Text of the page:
What is Gelato?

If you’re familiar with a few Italian words, you’ll get a big hint as to the nature of gelato, seeing as the word itself translates to “frozen”! Rather than being cream based, gelato typically contains more milk and little or no egg yolk, meaning it also tends to contain less butterfat as compared to other frozen dairy dessert products.

Without that rich heavy cream or any emulsifying egg yolks, it may seem a wonder that gelato still manages to have such a rich, creamy texture. Amazingly, this consistency is simply achieved by the churning process, during which only a small amount of air is allowed to incorporate into the gelato. Most gelatos feature about 30% overrun, but of course this can vary from producer to producer and batch to batch.

Characteristics of Gelato

Whereas ice cream is regulated and standardized, gelato actually has no particular standardization requirements to meet. This can be both a good thing and a bad thing, as it allows gelato makers a bit more freedom to craft and experiment with their frozen treats. But on the other hand, it also doesn’t stop manufacturers from slapping an “Italian gelato” designation on any frozen dessert, whether or not it actually meets the typical expectations one might have of such a product.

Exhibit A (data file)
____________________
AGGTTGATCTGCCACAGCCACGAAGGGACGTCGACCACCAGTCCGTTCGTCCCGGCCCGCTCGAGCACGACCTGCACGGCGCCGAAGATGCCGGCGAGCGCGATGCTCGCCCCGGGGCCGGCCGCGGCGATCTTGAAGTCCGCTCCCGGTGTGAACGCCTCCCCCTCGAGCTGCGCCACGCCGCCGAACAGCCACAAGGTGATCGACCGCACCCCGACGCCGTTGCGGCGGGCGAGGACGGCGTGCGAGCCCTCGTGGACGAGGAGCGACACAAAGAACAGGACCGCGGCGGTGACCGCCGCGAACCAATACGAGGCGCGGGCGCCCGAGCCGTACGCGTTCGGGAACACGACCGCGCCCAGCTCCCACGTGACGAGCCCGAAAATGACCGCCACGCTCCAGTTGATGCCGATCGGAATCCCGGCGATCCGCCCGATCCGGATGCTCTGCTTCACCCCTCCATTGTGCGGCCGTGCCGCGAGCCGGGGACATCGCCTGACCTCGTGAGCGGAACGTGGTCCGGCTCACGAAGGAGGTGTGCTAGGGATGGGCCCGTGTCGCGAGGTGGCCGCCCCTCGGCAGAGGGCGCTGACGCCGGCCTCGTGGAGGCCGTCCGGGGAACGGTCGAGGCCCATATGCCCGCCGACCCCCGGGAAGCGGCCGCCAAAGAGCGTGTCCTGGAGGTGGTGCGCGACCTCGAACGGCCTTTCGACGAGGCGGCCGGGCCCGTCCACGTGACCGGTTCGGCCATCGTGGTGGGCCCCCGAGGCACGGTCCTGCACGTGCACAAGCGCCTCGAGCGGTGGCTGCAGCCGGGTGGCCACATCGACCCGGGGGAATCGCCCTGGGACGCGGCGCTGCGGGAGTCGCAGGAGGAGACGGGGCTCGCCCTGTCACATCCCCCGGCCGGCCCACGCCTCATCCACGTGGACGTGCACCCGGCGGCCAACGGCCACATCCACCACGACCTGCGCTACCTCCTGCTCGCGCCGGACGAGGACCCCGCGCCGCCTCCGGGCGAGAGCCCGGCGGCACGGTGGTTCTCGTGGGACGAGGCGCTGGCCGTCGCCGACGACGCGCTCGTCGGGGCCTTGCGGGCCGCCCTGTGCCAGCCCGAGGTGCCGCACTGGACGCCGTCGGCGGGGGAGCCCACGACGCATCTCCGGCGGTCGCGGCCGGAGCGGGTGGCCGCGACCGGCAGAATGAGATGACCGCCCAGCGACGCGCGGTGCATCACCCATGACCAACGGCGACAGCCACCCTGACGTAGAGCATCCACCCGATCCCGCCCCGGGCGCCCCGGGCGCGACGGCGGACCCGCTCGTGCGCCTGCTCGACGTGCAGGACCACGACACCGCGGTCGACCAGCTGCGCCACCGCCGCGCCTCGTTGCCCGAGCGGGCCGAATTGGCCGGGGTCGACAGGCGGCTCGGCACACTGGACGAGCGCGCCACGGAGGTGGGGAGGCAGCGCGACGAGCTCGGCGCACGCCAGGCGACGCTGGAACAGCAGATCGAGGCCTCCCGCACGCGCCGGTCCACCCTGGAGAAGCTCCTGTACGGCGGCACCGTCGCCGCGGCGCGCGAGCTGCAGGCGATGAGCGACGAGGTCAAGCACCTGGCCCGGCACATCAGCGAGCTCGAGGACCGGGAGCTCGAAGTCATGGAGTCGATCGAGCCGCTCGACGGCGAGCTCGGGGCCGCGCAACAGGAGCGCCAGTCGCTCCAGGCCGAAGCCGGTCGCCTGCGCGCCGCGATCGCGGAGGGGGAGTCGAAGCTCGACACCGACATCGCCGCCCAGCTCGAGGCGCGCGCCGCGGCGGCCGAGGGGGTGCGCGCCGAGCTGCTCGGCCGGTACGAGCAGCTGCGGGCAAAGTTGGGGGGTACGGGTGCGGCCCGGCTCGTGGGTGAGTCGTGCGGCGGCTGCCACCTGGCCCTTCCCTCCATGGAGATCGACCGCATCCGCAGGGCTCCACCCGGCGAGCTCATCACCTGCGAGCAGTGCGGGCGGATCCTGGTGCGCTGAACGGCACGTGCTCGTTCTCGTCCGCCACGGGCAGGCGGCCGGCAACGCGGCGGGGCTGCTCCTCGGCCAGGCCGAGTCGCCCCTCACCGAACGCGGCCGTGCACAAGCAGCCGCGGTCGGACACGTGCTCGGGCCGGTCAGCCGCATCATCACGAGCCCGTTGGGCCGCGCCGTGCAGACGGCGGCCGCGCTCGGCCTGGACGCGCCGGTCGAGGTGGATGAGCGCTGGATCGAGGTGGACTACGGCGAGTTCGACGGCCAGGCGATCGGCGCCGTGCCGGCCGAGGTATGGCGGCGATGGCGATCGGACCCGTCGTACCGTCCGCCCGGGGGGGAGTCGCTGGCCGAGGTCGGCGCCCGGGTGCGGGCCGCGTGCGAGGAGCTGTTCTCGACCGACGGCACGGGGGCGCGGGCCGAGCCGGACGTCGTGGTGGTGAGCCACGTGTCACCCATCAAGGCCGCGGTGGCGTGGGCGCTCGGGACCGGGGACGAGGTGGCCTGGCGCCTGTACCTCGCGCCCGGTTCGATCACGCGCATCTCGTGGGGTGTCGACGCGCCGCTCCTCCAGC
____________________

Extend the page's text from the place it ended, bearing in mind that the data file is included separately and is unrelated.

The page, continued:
That said, there are some basic characteristics that most gelato products meet, and that most folks come to associate with this version of a frozen dessert:

  • Most gelatos contain somewhere between 4%-9% milk fat, due to the fact that they are made from milk as opposed to cream.
  • Spreadability is a defining characteristic of gelato, as the relatively low air content and small ice crystallization helps to keep this product smooth as opposed to freezing hard.
  • Gelato tends to be served warmer than other frozen desserts. Just a few degrees of added warmth is enough to improve one’s experience of flavor, and the unique density of gelato helps it to resist melting under the warmer conditions.

What is Custard?

Frozen custard, known colloquially as “custard” (not to be confused with the sweet, creamy, un-frozen pudding-style dessert of the same name!) is said to have been invented one hot summer day on Coney Island. A pair of ice cream vendors discovered that by adding eggs to their product, it would be denser and richer, and most importantly, stay cold longer. This was ideal for their eager customers who purchased their frozen treats and then proceeded to enjoy them as they wandered about the boardwalk.